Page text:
Electric Cars: The Basics
For those of you new to zero-emission electric driving, we recommend a read of the following articles:
- Types Of Electric Vehicles: A Short Guide
- Should I Buy An Electric Car In 2021?
- Top 20 Jargons Used In The Electric Vehicle Industry!
- UK Plug-In Electric Car Grant 2021
- What Is The Difference Between Conventional Hybrids and Plug-In Hybrids?
- Electric Car Home Charging OLEV EVHS Grant
- Best Electric Cars 2021
- Electric Cars Range: What Is WLTP?
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Why Are Diesel & Petrol Cars And Vans Being Banned?
In July 2018, the UK government announced its far-reaching ‘Road to Zero Strategy to lead the world in zero-emission vehicle technology’. The Road to Zero Strategy, is part of the broader UK industrial strategy designed to build a UK green economy ‘fit for the 21stcentury’. This includes, sorting Roadside Nitrogen Dioxide Concentrations (the “NO2 Plan”), increasing energy security, reducing air pollutants and greenhouse gas emissions.
The UK government is obligated to achieving net zero-emissions by 2050. Cutting down the greenhouse gas emissions from transportation is key in achieving success. Transportation accounts for 27% of UK greenhouse gas emissions, with road transportation accounting for up to 90% of the emissions.
Diesel and petrol internal combustion engines (ICE) are the largest contributors to road transportation emissions. Tackling the use of environment damaging ICE engines is key in achieving the government strategy to lead the world in zero-emission driving. We do not need an extensive memory to recall the ugly ‘dieselgate’ Volkswagen emissions scandal.
So bottom-line, this stupendous initiative by the government is, to improve significantly air quality levels and reduce public health hazards for current and future generations. In our view, one of the best initiatives announced by the government in regards to addressing broader issues of climate change. A well deserved standing ovation for the Secretary of State for Transport.
The UK is not the only nation to contemplate banning vehicles powered by fossil fuels. Numerous European and non-European nations (India, China and Japan) are also in the process of delivering strategies to migrate to a low carbon economy. The motivation for these countries are related to ‘national climate targets’ as per international agreements related to the Kyoto Accord and the Paris Agreement.
Is The Ban From 2032 Or 2040?
Some MPs have called for the ban on new petrol and diesel cars to be brought forward to 2032 (while some government advisors have suggested even 2030). They have also called on the government to increase investment into charging infrastructure, new technologies to support EV adoption and the speedy phasing out of polluting diesel cars. The MPs point to the dangerous levels of pollution in key UK cities and in the increased incidence of health problem directly related to increased pollution from road transportation.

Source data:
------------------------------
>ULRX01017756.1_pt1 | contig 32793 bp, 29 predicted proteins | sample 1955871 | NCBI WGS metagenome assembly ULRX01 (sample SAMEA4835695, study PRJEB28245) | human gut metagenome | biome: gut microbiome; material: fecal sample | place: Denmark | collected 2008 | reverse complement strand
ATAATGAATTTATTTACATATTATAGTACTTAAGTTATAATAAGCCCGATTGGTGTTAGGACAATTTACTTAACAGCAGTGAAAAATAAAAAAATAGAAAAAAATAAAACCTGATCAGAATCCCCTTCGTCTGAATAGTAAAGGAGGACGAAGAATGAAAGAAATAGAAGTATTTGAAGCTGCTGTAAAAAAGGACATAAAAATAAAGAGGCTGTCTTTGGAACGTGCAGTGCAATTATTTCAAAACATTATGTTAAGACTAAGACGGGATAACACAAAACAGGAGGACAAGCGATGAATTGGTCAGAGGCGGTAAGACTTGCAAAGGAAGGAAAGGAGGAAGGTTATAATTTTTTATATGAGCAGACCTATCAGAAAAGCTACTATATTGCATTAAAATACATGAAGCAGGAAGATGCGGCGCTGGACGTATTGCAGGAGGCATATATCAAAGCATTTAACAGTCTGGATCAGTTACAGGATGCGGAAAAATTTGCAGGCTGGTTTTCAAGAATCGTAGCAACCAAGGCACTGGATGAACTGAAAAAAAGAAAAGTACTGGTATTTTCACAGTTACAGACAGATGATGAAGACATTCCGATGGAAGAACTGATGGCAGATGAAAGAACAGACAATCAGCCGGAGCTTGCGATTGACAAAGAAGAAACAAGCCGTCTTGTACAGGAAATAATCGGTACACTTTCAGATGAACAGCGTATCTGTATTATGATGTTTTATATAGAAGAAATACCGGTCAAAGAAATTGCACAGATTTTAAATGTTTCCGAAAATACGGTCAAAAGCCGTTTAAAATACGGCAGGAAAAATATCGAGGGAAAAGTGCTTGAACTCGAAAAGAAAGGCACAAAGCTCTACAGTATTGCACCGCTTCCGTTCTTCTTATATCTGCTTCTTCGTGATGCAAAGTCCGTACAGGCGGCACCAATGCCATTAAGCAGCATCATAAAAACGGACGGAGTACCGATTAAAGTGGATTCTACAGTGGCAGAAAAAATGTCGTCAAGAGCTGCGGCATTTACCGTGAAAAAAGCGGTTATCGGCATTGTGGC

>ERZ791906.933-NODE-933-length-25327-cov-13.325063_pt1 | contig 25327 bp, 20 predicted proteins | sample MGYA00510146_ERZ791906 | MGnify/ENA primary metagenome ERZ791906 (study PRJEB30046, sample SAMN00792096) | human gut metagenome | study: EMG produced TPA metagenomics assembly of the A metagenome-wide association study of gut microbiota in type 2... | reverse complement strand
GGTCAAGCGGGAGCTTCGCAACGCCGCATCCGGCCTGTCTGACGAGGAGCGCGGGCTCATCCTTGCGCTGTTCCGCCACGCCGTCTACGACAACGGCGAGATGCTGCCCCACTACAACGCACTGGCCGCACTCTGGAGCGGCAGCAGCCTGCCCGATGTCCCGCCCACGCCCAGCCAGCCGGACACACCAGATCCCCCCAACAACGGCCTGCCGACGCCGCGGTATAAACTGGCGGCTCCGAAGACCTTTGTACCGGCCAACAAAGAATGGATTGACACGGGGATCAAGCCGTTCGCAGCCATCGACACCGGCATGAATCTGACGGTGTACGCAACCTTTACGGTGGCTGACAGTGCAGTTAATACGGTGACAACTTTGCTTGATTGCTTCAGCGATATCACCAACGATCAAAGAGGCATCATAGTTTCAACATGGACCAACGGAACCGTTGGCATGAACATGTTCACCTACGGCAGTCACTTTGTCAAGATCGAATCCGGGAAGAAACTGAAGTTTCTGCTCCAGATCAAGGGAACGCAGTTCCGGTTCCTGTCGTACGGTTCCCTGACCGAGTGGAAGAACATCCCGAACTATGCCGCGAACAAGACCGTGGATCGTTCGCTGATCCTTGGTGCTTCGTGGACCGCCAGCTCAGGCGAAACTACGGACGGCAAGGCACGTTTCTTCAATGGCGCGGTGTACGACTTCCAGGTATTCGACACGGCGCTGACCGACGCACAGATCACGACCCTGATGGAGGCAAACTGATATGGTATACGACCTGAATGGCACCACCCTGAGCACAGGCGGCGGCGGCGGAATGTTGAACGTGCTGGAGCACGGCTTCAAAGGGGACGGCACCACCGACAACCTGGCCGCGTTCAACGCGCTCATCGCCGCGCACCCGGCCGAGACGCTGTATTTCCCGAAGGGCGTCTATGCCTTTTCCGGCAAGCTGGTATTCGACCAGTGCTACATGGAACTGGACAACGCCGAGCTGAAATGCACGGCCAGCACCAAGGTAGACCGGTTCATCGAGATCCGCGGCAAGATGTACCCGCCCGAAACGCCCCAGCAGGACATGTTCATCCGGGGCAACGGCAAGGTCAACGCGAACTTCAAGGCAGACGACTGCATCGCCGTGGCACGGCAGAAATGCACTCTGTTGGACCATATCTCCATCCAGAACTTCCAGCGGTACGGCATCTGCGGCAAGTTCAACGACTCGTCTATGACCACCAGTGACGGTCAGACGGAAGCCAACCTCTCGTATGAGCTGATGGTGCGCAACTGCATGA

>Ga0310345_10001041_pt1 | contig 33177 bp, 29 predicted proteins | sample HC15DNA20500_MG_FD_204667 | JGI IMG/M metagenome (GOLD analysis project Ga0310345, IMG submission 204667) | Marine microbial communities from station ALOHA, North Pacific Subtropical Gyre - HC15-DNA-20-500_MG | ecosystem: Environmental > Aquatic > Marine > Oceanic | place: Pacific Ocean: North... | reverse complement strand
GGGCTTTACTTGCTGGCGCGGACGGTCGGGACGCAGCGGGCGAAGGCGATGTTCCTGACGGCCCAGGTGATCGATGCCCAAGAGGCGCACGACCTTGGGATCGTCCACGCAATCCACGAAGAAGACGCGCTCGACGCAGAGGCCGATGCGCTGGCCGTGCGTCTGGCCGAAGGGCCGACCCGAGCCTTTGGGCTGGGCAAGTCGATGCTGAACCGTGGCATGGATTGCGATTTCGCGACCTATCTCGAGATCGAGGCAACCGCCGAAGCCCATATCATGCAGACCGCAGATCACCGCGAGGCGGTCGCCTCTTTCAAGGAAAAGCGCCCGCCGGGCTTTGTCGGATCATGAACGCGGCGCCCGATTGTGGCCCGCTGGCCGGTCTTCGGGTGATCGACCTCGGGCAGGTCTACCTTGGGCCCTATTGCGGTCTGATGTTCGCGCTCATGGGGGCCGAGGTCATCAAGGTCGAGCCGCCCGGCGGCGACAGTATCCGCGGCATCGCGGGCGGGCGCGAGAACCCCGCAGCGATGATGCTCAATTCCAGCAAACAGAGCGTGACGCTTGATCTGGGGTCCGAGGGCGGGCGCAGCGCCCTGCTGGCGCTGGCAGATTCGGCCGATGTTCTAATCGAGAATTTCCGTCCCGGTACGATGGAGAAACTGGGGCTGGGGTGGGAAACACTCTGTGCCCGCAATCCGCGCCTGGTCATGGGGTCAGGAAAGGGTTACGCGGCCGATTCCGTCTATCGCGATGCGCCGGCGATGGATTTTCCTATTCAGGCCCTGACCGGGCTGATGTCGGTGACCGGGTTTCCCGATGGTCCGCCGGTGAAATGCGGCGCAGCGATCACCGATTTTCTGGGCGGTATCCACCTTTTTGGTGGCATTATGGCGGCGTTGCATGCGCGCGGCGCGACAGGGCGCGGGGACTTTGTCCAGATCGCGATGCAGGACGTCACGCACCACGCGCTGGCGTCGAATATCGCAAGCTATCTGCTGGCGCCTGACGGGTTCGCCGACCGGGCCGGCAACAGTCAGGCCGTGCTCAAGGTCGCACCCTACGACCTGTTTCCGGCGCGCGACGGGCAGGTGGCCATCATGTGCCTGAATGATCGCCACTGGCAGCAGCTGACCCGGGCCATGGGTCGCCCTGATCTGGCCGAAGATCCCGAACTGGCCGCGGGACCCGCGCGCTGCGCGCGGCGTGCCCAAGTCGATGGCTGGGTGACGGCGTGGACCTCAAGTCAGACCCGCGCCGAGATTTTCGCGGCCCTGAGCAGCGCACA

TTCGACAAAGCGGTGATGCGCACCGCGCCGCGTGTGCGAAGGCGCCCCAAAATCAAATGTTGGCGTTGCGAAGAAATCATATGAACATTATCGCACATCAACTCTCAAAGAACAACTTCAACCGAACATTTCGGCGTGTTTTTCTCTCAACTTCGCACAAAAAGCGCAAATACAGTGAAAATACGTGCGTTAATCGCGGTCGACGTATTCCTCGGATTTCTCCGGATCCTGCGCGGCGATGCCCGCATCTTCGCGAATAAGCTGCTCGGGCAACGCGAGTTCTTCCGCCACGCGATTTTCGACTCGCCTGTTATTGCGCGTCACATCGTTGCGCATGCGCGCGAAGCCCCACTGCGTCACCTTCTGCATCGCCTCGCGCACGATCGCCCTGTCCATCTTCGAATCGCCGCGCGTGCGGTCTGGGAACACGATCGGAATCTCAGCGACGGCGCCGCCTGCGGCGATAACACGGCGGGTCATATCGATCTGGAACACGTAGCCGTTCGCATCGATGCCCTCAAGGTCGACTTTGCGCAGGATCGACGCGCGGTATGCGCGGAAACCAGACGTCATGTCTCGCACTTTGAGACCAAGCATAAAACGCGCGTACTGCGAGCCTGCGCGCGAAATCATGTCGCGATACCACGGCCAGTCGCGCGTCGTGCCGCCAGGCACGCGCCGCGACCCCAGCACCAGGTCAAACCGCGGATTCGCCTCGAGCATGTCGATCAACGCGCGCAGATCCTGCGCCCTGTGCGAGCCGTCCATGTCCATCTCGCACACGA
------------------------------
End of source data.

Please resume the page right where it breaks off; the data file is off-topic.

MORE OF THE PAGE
Though the 2032 ban may seem ambitious for some, it is worth noting that countries like Norway and India have called for banning petrol and diesel vehicles by 2025 and 2030 respectively. In fact, Amsterdam has also announced phasing out petrol and diesel cars by 2030. Certain organisations like Greenpeace, have also challenged the UK government to move the ban to 2030.
Salient Objectives From the Road To Zero Strategy?
- Put the UK at the forefront of design and manufacturer of zero-emission vehicles
- End the sale of new conventional diesel and petrol cars and vans by 2040 (NO2 plan)
- By 2050 all vehicles on UK roads to be zero-emission
- By 2030, at least half of new cars sold to be ultra low emissions, with a target up to 70%
- By 2030, up to 40% of new vans sold to be ultra low emissions
- Taking steps to accelerate the adoption of fuel efficient low emission vehicles by fleets and businesses
- Continue to offer grants for plug-in cars, vans, taxis and motorcycles
In our view, the UK government will revise its ban date from 2040 closer to 2032, if not sooner. The UK is fast evolving to effectively achieve mass adoption of electric vehicles. Some of these include:
- An increased number of introduction of all-electric or battery electric vehicles (BEV) by mainstream automotive manufacturers
- Increased range and performance of all-electric cars and vans
- Increase deployment of public charging infrastructure. In fact, the total number of EV public charging points has now surpassed filling stations
- The continued significant change in public perception in favour of lower air pollution, lower negative impact on climate and the increased orphaning of diesel vehicles
We urge all aspiring buyers, private and business to take the step towards zero-emission driving now. Delaying will only worsen the negative impact on our families and future. We at e-zoomed are in a strong position to assist you to migrate to a competitively priced solution of electric road transportation.
For those of you seeking to buy EV home charging points, we offer a vast range of high quality and high performance electric car charging points at competitive prices. We also offer EV charging cables, EV leasing and green energy.